Laurel Grove School, a one-room school, was built in the early 1880's by free blacks to serve the educational needs of the African American children in the Franconia community of Fairfax County, Virginia. Laurel Grove is one of the few remaining "colored" school houses in Fairfax County from the 19th century, and represents an educational institution that existed during the Jim Crow racial segregation period of Fairfax County history.
The history of the school paints a picture of what occurred in public education in Fairfax County after the Civil War, showcasing the importance that freed men and women placed on getting an education, through their own initiative and resources.
In 1881, William Jasper and his wife Georgianna deeded one-half acre of land from their thirteen-acre farm to the local Franconia school district. Jasper, a former slave, cited in a Freedmen's Register as a "black man 5 foot 6 1/2 inches high, scar on the back of the left hand, scar on the ankle", joined Middleton Braxton, George Carroll, Thornton Gray and others in the community to address the urgent need of educating their children.
The school was built and sustained by the parents of the children who attended. Little help with furnishings, textbooks, or other necessities were provided by the County, which paid for one cord of wood per school year and the teacher's salary. Students walked several miles to attend and helped the teacher with daily chores to prepare the classroom each day.
Laurel Grove School served students in grades one through seven from the early 1880's until 1932, when it was closed by the County.
Founder William Jasper was enslaved on Hayfield Plantation, owned by William Haywood Foote. His parents Morris and Eliza were enslaved on the Dogue Run Plantation, owned by George Washington. Jasper was freed in 1846 by Foote's will, and purchased 13 acres of land in February 1860, deeding 1/2 acre to build Laurel Grove School in 1881. William and his wife Georgianna's daughter's children attended the school in the early 1900's, and four of the five continued their education after attending Laurel Grove, taking a train into Washington, DC to attend high school. These four became teachers; two taught in Fairfax County during segregation. William and Georgianna Jasper deeded 1/2 acre of land to the Laurel Grove Baptist Church trustees in May, 1884.
Co-founder Thornton Gray, born free in 1813, was the son of Thomzen, a free woman emancipated by General George Washington. Gray purchased 5 acres of land and, like Jasper, was farming by 1860.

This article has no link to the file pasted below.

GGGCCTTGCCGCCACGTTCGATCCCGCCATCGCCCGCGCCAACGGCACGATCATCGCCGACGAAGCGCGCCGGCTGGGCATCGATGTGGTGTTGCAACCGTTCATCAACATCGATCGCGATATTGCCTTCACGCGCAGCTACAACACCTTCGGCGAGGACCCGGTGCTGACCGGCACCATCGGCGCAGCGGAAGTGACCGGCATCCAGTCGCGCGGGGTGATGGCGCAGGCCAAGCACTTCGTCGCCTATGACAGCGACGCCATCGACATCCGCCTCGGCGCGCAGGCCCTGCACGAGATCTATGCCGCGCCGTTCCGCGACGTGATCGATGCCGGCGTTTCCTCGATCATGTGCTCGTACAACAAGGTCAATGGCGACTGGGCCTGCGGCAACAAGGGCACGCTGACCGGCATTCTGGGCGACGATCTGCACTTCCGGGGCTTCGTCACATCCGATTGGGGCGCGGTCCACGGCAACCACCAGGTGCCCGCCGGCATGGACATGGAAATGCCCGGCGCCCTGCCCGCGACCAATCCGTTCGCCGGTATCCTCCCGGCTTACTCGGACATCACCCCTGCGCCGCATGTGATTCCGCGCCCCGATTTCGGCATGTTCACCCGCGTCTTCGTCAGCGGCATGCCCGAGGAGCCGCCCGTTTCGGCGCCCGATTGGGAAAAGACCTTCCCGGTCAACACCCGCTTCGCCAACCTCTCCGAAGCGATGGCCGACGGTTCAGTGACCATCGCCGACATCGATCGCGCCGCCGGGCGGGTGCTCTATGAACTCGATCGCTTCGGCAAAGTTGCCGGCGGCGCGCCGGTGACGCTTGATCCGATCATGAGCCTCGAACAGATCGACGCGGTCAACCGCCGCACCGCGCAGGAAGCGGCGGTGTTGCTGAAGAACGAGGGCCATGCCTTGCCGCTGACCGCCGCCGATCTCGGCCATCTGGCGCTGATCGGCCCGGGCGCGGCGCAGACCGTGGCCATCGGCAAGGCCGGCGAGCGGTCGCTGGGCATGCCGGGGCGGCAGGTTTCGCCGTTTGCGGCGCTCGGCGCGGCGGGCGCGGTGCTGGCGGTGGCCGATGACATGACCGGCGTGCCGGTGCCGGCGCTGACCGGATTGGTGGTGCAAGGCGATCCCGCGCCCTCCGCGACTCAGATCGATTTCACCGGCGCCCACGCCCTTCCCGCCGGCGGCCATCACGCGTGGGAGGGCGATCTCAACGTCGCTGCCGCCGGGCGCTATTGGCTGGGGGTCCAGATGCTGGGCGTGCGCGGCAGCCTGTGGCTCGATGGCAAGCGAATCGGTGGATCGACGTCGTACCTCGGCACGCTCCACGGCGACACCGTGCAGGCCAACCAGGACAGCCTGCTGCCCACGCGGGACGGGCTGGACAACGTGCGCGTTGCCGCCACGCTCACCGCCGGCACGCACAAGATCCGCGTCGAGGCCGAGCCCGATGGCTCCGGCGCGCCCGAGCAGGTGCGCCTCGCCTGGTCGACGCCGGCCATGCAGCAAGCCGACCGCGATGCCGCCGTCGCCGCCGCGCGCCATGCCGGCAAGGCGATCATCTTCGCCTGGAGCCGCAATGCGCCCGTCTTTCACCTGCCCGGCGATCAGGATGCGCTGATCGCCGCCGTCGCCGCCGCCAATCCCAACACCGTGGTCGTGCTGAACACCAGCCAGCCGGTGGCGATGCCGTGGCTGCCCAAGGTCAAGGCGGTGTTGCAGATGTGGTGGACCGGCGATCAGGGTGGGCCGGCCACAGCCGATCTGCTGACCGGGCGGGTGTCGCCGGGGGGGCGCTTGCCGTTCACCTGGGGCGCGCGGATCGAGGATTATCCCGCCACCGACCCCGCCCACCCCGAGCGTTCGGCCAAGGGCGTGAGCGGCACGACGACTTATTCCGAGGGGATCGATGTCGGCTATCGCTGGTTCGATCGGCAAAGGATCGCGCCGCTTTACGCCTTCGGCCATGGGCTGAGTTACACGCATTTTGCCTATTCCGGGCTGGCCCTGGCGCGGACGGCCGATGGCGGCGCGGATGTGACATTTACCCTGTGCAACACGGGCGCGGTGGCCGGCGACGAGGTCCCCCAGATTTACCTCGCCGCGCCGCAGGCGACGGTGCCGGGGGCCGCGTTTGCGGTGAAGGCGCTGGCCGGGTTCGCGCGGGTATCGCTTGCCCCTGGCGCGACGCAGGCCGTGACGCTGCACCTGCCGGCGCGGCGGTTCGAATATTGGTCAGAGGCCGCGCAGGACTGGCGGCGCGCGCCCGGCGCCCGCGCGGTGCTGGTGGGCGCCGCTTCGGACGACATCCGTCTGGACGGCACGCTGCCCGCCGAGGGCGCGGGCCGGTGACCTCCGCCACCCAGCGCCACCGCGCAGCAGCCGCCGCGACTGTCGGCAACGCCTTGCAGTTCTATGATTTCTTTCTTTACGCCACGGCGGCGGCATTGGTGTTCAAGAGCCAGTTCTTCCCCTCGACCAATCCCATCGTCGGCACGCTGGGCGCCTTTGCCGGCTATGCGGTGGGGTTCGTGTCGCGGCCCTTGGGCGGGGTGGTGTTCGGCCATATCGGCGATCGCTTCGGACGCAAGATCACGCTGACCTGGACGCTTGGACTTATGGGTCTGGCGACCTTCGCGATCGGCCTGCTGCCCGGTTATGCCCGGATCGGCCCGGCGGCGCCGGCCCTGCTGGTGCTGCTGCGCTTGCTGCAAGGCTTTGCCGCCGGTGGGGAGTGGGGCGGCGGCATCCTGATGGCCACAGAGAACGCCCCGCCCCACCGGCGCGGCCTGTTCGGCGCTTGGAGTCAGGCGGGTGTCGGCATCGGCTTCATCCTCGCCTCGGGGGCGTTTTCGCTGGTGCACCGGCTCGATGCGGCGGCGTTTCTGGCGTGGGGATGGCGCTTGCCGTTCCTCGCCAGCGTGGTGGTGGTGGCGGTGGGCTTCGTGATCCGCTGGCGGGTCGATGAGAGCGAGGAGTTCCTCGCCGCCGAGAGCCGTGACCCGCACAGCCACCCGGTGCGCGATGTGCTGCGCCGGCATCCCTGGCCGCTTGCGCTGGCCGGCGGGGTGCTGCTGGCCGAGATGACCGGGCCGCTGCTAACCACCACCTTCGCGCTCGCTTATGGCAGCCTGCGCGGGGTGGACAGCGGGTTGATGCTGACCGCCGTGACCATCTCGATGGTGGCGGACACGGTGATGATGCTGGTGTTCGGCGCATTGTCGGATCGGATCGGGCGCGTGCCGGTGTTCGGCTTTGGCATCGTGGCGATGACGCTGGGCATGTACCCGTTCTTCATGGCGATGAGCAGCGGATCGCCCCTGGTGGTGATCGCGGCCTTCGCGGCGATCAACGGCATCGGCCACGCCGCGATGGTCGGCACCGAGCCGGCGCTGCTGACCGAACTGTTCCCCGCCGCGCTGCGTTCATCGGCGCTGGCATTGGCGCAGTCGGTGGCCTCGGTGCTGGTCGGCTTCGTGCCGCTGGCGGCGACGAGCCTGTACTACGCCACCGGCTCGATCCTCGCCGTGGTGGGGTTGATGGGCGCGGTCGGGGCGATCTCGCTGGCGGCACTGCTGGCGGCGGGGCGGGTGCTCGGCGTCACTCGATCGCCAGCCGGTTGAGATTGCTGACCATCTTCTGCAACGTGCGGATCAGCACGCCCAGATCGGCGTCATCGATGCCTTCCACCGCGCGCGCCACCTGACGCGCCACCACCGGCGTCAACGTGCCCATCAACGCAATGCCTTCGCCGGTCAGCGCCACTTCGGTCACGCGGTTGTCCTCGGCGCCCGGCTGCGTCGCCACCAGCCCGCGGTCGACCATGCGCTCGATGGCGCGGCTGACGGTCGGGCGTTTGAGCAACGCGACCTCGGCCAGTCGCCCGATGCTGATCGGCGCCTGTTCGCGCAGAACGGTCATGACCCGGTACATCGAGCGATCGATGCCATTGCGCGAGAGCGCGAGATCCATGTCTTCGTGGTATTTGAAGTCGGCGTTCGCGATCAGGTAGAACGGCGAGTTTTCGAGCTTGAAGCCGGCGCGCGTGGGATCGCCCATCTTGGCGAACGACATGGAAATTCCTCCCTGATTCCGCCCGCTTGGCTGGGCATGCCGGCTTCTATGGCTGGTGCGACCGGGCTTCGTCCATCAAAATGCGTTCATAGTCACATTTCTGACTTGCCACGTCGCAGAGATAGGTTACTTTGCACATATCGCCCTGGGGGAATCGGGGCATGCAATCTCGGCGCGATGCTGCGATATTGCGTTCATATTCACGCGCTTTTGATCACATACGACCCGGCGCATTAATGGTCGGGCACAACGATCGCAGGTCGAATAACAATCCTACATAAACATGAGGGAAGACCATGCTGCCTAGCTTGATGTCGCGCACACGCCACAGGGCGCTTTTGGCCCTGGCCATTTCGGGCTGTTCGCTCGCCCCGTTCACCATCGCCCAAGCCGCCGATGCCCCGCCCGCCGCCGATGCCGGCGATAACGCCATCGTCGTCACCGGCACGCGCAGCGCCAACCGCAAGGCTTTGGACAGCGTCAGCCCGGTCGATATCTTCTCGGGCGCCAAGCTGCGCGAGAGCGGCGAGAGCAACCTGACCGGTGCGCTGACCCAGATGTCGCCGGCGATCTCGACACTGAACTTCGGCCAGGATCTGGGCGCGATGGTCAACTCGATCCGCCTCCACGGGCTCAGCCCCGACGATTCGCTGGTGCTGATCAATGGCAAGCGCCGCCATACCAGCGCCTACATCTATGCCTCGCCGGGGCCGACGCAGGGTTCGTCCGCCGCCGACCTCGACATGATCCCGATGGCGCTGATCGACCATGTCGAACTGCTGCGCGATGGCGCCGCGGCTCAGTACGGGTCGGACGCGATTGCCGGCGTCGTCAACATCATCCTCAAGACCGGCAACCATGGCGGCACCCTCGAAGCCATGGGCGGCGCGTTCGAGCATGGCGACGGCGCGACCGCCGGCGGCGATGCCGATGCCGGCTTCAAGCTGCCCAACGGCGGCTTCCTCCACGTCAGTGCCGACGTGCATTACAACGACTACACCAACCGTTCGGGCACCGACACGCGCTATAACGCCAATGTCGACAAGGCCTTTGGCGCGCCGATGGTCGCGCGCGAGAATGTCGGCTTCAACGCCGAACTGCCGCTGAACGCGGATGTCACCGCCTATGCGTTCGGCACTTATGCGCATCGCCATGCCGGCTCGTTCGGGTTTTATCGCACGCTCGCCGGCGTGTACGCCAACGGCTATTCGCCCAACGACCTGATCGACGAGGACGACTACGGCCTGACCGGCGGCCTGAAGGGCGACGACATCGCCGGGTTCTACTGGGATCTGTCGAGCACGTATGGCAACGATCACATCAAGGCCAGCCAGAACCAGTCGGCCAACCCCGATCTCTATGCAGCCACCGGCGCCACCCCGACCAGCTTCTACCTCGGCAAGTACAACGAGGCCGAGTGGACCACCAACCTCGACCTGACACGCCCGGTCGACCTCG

Jane Carroll, ancestor of co-founder George Carroll, was enslaved by Dennis Johnston. In 1856, his heirs freed the Carroll family and allowed them to farm ten acres. This area and the land purchased after the Civil War by George Carroll became known as Carrollton, located just a couple of miles from Laurel Grove. Wood from the Carroll property was donated to build the new school.
The Reconstruction Act of 1867 demanded that Southern states ratify new constitutions to gain re-admittance into the Union. Virginia registered voters and called an election to decide if the state should call a convention to revise its constitution. William Jasper and Thornton Gray were among the 226 Fairfax County blacks who registered. All voted for a convention. Jasper and Gray returned in 1869 and voted for adoption of the Constitution.
Emma J. Quander was the first paid teacher at Laurel Grove. She was 18 years old and earned $18 per month.
Marguarite Giles was one of the last students to attend Laurel Grove. In an oral history interview she discussed her 5 mile walk to the school each morning and her love of learning, particularly for mathematics. She felt she was just as smart as other students, but couldn't attend high school because her family didn't have the money to send her to Washington, DC to pursue further education. Marguarite received her GED at age 60 and attended Northern Virginia Community College.
The school structure has been restored by family descendants and interested citizens to interpret the story of the community's refusal to narrow its ambitions. Laurel Grove exists today as a "living museum" available to area schools and the general public.
Geographical and Contact Information
6840 Beulah Street